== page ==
NPR's business news begins with a bleaker forecast from the Fed. Just when we were beginning to hear some more positive economic news, the Federal Reserve reminds us not to get too excited. It's predicting slower growth and less improvement in the unemployment rate through 2013 than previously expected. This news comes after a two-day meeting of the Fed's policy-making committee, in which it decided against taking new measures to stimulate the economy for now.
The battle for control of Wake County Schools in Raleigh, N.C., is at stake in a special runoff election set for next week. This small race is attracting national attention, and big money. The race has become a political hot spot that could help determine much larger elections in the state.
In the coming months, the Obama administration will decide whether to approve the Keystone pipeline, which would carry tar sands oil from Canada through the U.S. down to the Gulf of Mexico.
Environmental advocates will try to encircle the White House on Sunday in a show of solidarity against the project. Steady protests have made this one of the most high-profile environmental decisions of the Obama presidency.
White House spokesman Jay Carney often tries to distance the president from the decision-making process over the pipeline.
College students who graduated in 2010 carried 5 percent more debt than in the previous year, according to new data. In this photo from last December, a student fills out an application for a chance to win a scholarship worth $30,000, at a Cash for College event organized by the California Student Aid Commission.
Students are borrowing more money to pay for college than ever before. New data shows that students who graduated in 2010 carried 5 percent more debt than in the previous year. And education debt is expect to grow in the coming years, as students struggle to pay higher tuition costs.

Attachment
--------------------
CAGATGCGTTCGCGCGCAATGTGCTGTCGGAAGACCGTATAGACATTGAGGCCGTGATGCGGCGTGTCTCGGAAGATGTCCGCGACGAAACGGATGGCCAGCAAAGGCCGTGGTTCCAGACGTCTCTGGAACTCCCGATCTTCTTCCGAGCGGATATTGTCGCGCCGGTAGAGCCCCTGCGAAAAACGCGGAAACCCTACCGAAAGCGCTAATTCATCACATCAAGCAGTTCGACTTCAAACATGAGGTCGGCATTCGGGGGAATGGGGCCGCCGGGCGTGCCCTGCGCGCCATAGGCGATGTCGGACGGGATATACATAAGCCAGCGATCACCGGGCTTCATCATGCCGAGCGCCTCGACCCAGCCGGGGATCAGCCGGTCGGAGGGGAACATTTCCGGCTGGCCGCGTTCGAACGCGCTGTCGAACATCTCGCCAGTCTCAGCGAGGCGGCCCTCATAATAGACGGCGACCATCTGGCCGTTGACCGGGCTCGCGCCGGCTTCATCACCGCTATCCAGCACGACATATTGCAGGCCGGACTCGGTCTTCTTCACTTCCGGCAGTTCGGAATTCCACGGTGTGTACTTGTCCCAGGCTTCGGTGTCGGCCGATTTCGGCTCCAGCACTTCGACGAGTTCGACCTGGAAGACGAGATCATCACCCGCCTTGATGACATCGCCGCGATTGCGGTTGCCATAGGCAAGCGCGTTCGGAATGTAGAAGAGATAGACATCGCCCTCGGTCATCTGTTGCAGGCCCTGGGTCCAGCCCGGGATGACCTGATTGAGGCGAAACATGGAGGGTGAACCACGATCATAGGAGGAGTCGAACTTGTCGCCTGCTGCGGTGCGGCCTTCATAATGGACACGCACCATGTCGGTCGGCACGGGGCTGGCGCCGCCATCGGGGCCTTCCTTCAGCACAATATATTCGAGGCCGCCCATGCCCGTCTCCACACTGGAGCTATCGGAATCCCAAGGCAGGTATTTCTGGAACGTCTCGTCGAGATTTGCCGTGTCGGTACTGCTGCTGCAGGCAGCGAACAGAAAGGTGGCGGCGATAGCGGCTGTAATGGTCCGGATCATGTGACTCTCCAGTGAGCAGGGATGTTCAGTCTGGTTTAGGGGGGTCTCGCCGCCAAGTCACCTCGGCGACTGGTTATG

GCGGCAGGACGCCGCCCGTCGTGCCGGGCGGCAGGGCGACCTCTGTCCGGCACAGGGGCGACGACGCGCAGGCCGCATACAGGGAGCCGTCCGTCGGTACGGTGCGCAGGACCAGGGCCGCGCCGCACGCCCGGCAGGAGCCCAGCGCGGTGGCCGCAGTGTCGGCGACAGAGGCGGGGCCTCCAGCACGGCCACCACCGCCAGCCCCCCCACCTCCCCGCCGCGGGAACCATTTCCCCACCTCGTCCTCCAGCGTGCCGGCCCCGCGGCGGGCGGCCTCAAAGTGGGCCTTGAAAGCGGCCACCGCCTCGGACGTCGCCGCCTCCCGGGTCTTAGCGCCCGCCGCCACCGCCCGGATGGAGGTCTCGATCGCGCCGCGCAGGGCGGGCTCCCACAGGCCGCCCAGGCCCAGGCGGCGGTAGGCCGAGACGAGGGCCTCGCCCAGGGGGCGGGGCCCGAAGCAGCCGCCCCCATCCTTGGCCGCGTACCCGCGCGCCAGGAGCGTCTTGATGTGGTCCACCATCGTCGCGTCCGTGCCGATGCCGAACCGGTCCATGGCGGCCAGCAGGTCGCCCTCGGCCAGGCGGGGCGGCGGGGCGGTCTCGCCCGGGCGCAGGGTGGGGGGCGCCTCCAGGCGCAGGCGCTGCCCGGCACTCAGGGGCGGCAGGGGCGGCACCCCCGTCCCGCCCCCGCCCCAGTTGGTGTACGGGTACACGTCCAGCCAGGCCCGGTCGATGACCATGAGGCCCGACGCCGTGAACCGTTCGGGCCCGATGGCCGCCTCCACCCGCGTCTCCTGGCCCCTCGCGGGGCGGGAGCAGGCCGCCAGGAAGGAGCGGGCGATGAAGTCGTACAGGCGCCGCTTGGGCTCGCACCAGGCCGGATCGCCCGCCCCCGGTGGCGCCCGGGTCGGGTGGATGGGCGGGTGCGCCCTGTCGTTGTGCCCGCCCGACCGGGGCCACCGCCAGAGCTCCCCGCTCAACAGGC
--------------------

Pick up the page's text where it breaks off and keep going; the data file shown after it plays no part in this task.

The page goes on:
After a two-day orbital chase, the Shenzhou 8 spacecraftlatched onto a prototype space lab module called Tiangong 1 at 1:30 p.m. ET (1:30 a.m. local time Thursday in China). Ten minutes later, the docking was complete.
Thu. 11/24 8a: Where does our food come from? Since we pay close attention to so many aspects of food in the holiday season, host Majora Carter visits the northern reaches of the New York metropolitan area, where Cheryl Rogowski, a fourth-generation farmer, grows 200 varieties of fruits and vegetables.
A former New Orleans police lieutenant has been sentenced to four years in federal prison for his role in a cover-up of deadly police shootings after Hurricane Katrina.
Michael Lohman faced a maximum of five years in prison after pleading guilty last year to conspiring to obstruct justice. Noting that Lohman cooperated in their case, prosecutors urged U.S. District Judge Ivan Lemelle to limit his prison time to two years.
Lemelle rejected that recommendation, ordering Lohman to begin a four-year sentence on Jan. 2.
Punk rock bands like Blink-182 and Rancid are no strangers to obscenity — it's an integral part of their anti-establishment vernacular. But as the figureheads of raucous teenage rebellion age, they've had to encounter a different kind of "F-word"-- fatherhood. A new documentary film explores this paradox, as serious punk-rock performers make the transition from rebels to responsible family men.